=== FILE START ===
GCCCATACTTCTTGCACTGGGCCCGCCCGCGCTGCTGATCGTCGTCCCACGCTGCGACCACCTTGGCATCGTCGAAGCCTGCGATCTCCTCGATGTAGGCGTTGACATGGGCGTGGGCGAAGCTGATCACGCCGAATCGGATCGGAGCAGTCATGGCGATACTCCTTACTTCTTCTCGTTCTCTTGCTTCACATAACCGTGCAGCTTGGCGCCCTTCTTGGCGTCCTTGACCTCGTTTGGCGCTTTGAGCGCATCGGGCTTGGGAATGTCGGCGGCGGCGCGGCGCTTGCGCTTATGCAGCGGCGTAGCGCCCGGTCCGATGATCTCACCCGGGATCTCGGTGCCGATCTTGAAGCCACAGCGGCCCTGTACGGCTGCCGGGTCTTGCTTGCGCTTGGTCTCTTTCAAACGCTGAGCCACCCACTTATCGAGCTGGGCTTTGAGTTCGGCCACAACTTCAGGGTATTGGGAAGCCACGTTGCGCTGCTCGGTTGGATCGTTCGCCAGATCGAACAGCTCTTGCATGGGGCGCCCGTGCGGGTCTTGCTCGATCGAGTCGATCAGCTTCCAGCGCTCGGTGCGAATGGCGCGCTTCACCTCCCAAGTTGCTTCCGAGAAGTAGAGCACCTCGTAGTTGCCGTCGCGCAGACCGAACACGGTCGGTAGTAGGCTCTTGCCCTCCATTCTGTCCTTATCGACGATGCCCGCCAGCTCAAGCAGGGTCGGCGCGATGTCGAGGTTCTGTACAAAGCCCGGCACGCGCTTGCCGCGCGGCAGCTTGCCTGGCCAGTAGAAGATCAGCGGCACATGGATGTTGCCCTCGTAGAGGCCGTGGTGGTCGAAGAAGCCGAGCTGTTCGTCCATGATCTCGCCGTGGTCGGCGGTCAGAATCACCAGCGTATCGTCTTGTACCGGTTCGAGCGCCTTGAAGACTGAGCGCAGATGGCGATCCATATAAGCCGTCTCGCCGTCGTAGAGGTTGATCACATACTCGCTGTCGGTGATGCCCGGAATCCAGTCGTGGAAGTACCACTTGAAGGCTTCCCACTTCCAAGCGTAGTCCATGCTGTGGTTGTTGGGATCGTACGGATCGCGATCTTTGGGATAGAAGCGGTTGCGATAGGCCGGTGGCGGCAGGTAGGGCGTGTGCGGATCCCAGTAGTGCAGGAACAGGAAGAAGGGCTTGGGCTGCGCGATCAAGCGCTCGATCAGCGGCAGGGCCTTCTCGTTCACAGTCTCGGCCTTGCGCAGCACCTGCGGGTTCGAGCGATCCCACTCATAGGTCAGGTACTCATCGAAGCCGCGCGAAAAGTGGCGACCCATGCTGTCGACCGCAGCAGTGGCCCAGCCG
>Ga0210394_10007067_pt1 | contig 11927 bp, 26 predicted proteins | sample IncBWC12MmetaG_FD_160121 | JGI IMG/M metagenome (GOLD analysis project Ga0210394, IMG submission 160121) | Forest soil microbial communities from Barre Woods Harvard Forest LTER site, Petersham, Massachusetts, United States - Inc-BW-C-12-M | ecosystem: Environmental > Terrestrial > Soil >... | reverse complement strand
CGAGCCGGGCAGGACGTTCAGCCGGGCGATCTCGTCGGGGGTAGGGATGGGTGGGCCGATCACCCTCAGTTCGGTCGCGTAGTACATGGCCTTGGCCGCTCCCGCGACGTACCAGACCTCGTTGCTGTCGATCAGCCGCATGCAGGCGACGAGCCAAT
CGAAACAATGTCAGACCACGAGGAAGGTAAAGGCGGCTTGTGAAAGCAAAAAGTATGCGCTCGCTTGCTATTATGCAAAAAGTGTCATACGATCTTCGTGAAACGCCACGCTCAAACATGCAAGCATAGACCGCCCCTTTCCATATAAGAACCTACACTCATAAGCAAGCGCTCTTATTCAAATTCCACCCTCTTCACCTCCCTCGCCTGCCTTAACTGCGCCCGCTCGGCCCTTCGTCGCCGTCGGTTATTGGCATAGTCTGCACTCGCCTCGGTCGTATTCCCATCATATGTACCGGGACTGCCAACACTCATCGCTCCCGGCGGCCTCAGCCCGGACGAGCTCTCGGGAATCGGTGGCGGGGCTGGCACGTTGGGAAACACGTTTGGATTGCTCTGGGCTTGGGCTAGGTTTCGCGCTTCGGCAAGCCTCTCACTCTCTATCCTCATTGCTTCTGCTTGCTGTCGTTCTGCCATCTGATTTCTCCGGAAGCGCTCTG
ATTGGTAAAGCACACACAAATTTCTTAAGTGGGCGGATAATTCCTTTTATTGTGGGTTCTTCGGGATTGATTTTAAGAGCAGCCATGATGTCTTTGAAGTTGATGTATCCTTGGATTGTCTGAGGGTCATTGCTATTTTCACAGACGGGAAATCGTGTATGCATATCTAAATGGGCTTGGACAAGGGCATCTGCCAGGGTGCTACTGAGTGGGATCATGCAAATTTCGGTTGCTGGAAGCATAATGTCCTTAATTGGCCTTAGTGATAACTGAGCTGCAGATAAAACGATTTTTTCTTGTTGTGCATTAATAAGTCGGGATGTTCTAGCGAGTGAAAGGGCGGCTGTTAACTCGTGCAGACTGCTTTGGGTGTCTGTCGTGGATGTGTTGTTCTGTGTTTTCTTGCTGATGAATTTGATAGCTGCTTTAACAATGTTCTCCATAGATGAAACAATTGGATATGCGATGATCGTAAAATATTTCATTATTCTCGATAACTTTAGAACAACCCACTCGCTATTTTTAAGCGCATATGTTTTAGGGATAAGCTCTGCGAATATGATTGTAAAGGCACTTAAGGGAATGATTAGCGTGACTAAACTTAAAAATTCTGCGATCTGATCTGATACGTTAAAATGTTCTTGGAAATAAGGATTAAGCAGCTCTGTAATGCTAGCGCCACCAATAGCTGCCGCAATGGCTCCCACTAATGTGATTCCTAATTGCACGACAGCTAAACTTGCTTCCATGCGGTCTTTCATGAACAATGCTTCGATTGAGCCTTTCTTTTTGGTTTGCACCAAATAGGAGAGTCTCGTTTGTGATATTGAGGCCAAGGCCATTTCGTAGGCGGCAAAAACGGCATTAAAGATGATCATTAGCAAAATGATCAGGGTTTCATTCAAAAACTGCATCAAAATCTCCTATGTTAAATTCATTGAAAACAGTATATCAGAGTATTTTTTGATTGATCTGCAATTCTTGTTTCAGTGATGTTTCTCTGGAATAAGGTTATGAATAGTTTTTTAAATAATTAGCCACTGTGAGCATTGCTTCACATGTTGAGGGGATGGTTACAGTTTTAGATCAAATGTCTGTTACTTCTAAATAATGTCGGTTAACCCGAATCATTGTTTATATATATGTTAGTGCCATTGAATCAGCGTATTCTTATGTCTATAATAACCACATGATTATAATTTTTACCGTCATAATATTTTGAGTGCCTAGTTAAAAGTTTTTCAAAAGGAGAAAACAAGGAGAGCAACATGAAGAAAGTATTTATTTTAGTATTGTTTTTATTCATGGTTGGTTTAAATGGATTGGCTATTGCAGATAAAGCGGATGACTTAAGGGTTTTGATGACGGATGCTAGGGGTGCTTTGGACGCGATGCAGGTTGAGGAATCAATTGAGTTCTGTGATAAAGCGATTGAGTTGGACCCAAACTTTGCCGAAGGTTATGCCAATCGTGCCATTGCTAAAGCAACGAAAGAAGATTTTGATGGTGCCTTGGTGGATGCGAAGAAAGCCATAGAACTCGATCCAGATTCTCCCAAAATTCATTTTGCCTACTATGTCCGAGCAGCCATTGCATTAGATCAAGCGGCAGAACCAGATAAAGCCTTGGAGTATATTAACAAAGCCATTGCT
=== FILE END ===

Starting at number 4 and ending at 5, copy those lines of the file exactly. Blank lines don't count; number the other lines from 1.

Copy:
CGAAACAATGTCAGACCACGAGGAAGGTAAAGGCGGCTTGTGAAAGCAAAAAGTATGCGCTCGCTTGCTATTATGCAAAAAGTGTCATACGATCTTCGTGAAACGCCACGCTCAAACATGCAAGCATAGACCGCCCCTTTCCATATAAGAACCTACACTCATAAGCAAGCGCTCTTATTCAAATTCCACCCTCTTCACCTCCCTCGCCTGCCTTAACTGCGCCCGCTCGGCCCTTCGTCGCCGTCGGTTATTGGCATAGTCTGCACTCGCCTCGGTCGTATTCCCATCATATGTACCGGGACTGCCAACACTCATCGCTCCCGGCGGCCTCAGCCCGGACGAGCTCTCGGGAATCGGTGGCGGGGCTGGCACGTTGGGAAACACGTTTGGATTGCTCTGGGCTTGGGCTAGGTTTCGCGCTTCGGCAAGCCTCTCACTCTCTATCCTCATTGCTTCTGCTTGCTGTCGTTCTGCCATCTGATTTCTCCGGAAGCGCTCTG
ATTGGTAAAGCACACACAAATTTCTTAAGTGGGCGGATAATTCCTTTTATTGTGGGTTCTTCGGGATTGATTTTAAGAGCAGCCATGATGTCTTTGAAGTTGATGTATCCTTGGATTGTCTGAGGGTCATTGCTATTTTCACAGACGGGAAATCGTGTATGCATATCTAAATGGGCTTGGACAAGGGCATCTGCCAGGGTGCTACTGAGTGGGATCATGCAAATTTCGGTTGCTGGAAGCATAATGTCCTTAATTGGCCTTAGTGATAACTGAGCTGCAGATAAAACGATTTTTTCTTGTTGTGCATTAATAAGTCGGGATGTTCTAGCGAGTGAAAGGGCGGCTGTTAACTCGTGCAGACTGCTTTGGGTGTCTGTCGTGGATGTGTTGTTCTGTGTTTTCTTGCTGATGAATTTGATAGCTGCTTTAACAATGTTCTCCATAGATGAAACAATTGGATATGCGATGATCGTAAAATATTTCATTATTCTCGATAACTTTAGAACAACCCACTCGCTATTTTTAAGCGCATATGTTTTAGGGATAAGCTCTGCGAATATGATTGTAAAGGCACTTAAGGGAATGATTAGCGTGACTAAACTTAAAAATTCTGCGATCTGATCTGATACGTTAAAATGTTCTTGGAAATAAGGATTAAGCAGCTCTGTAATGCTAGCGCCACCAATAGCTGCCGCAATGGCTCCCACTAATGTGATTCCTAATTGCACGACAGCTAAACTTGCTTCCATGCGGTCTTTCATGAACAATGCTTCGATTGAGCCTTTCTTTTTGGTTTGCACCAAATAGGAGAGTCTCGTTTGTGATATTGAGGCCAAGGCCATTTCGTAGGCGGCAAAAACGGCATTAAAGATGATCATTAGCAAAATGATCAGGGTTTCATTCAAAAACTGCATCAAAATCTCCTATGTTAAATTCATTGAAAACAGTATATCAGAGTATTTTTTGATTGATCTGCAATTCTTGTTTCAGTGATGTTTCTCTGGAATAAGGTTATGAATAGTTTTTTAAATAATTAGCCACTGTGAGCATTGCTTCACATGTTGAGGGGATGGTTACAGTTTTAGATCAAATGTCTGTTACTTCTAAATAATGTCGGTTAACCCGAATCATTGTTTATATATATGTTAGTGCCATTGAATCAGCGTATTCTTATGTCTATAATAACCACATGATTATAATTTTTACCGTCATAATATTTTGAGTGCCTAGTTAAAAGTTTTTCAAAAGGAGAAAACAAGGAGAGCAACATGAAGAAAGTATTTATTTTAGTATTGTTTTTATTCATGGTTGGTTTAAATGGATTGGCTATTGCAGATAAAGCGGATGACTTAAGGGTTTTGATGACGGATGCTAGGGGTGCTTTGGACGCGATGCAGGTTGAGGAATCAATTGAGTTCTGTGATAAAGCGATTGAGTTGGACCCAAACTTTGCCGAAGGTTATGCCAATCGTGCCATTGCTAAAGCAACGAAAGAAGATTTTGATGGTGCCTTGGTGGATGCGAAGAAAGCCATAGAACTCGATCCAGATTCTCCCAAAATTCATTTTGCCTACTATGTCCGAGCAGCCATTGCATTAGATCAAGCGGCAGAACCAGATAAAGCCTTGGAGTATATTAACAAAGCCATTGCT